Vicarious

(Note: This was written in April of last year. It still applies today.)

“I’m worried about him,” my mother says of my youngest brother, fourteen and taller than all of us, but so young for his age, innocent. She and I sit at the dining table, running the gamut of conversational topics like we do every day. We’ve discussed interior decoration, local showbiz, her friends, mine, the state of our extended family. As is always the case with us, the subject matter grows closer and closer to home until we get down to business: analyses of my brothers, of me.

Neither of us thinks my youngest brother is equipped for the real world, a place of which he and I have always had a more limited understanding because of our limited interaction with it. He attends a small school with a handful of equally oblivious classmates who are probably out of touch with reality. I am the only daughter. Sheltered as we have been all our lives, and sheltered as I still am even in my late twenties, our ignorance of human nature, of people and their darkness, comes up regularly in these conversations between my mother and I. He and I, we are too soft for this world.

“Maybe it will help if he reads more books. It helped me,” I tell her. And it’s true; what I lacked in real life experience, I made up for by living vicariously through people in pages, fictional and non-fictional alike, living less comfortable but more colorful lives than mine. I’ve always believed that reading teaches empathy. I lived hundreds of lives before I even began to live my own.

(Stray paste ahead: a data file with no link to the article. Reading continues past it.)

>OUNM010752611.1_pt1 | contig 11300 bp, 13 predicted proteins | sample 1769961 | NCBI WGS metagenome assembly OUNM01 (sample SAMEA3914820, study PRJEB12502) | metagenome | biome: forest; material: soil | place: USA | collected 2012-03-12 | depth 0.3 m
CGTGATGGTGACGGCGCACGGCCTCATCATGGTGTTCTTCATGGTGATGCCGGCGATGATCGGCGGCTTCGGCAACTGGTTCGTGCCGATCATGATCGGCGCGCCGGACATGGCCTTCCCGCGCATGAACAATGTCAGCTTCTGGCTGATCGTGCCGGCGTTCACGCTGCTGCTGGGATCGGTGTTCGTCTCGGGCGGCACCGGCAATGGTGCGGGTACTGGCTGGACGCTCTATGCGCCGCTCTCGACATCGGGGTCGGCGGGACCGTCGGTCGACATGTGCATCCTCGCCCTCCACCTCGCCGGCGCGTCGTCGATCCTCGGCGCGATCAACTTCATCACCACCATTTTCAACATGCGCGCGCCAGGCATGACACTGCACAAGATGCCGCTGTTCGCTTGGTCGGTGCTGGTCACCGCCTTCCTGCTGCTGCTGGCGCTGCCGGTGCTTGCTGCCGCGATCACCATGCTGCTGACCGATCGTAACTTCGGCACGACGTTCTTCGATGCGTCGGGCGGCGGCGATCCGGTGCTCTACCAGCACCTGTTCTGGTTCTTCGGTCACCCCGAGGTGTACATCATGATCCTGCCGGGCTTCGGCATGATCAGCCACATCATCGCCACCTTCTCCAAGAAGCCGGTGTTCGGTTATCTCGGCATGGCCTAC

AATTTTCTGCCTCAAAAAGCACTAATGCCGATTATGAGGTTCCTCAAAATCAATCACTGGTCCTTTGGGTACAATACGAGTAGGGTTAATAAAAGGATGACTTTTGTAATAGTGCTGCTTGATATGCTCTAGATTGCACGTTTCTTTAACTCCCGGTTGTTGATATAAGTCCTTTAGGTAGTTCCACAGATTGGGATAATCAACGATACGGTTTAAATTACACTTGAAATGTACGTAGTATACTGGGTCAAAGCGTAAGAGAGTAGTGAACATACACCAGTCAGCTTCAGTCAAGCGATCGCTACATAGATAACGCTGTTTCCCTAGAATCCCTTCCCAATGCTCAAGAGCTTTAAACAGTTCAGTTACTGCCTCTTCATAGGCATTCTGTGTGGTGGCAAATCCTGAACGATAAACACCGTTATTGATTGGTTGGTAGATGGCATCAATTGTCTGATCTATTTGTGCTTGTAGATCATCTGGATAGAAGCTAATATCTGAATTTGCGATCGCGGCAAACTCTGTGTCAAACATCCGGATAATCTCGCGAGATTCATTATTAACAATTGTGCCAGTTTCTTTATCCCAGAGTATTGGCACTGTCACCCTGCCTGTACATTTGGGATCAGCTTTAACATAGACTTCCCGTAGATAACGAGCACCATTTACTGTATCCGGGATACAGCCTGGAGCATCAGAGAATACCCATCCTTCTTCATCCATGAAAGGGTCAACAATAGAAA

“I think it helped you too much,” replies my mother in Filipino. “You’ve always been so sad.”

She switches gears. “I got his grades today. They’re outstanding. His lowest grades are in English, but I can’t even complain about them because they’re still good,” she informs me. This is not a surprise; my youngest brother has always gravitated towards maths and sciences. “He has the vocabulary of a writer. He just isn’t one because he doesn’t use it to embellish. All he sees is what’s there, and he will use the barest minimum of words to tell you exactly what that is,” I explain.

In this family, the realm of seeing everything except what’s right in front of my face belongs to me.

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Non-fiction, Vignettes

Aural history

I am stirred from sleep by what I think is the sound of rain, which is among my favorite of Earth’s songs, if not my most favorite. (Rain is a sad thing, just like me.) I drag my eyelids open, and then the blinds, to watch the water pour from my window like I always do on blustery days, only to discover that it is not rain at all. It is the rustling of the wind through the thousands of leaves that grow on the many, many trees whose boughs surround my windows. I am blinded for a moment by the sunlight that suddenly streams into my bedroom and greets me hello.

I think to myself that maybe this is a good thing, despite my affinity for rain. That the trees’ and wind’s clever mimicry of rainfall, that the pleasant surprise of most unexpected sunshine will slowly, morning by morning, teach my heart to expect more joy in the world instead of turning straight to melancholy. That, over time, I will come to expect sunlight, and on gray days that I do not find it waiting for me there, that the mere sound of it will help me find a touch of happiness in rainfall, too.